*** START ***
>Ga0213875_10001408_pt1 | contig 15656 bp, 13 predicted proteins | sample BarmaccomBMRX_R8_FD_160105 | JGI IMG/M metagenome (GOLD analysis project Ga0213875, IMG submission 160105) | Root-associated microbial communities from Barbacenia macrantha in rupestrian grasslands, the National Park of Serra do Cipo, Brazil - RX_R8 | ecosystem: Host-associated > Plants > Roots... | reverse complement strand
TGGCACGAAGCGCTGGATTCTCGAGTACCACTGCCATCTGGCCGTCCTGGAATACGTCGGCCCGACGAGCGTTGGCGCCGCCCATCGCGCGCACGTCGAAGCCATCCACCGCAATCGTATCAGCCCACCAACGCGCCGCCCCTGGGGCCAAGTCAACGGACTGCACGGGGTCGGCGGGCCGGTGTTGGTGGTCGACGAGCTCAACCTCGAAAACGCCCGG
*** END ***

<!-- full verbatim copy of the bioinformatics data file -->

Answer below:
>Ga0213875_10001408_pt1 | contig 15656 bp, 13 predicted proteins | sample BarmaccomBMRX_R8_FD_160105 | JGI IMG/M metagenome (GOLD analysis project Ga0213875, IMG submission 160105) | Root-associated microbial communities from Barbacenia macrantha in rupestrian grasslands, the National Park of Serra do Cipo, Brazil - RX_R8 | ecosystem: Host-associated > Plants > Roots... | reverse complement strand
TGGCACGAAGCGCTGGATTCTCGAGTACCACTGCCATCTGGCCGTCCTGGAATACGTCGGCCCGACGAGCGTTGGCGCCGCCCATCGCGCGCACGTCGAAGCCATCCACCGCAATCGTATCAGCCCACCAACGCGCCGCCCCTGGGGCCAAGTCAACGGACTGCACGGGGTCGGCGGGCCGGTGTTGGTGGTCGACGAGCTCAACCTCGAAAACGCCCGG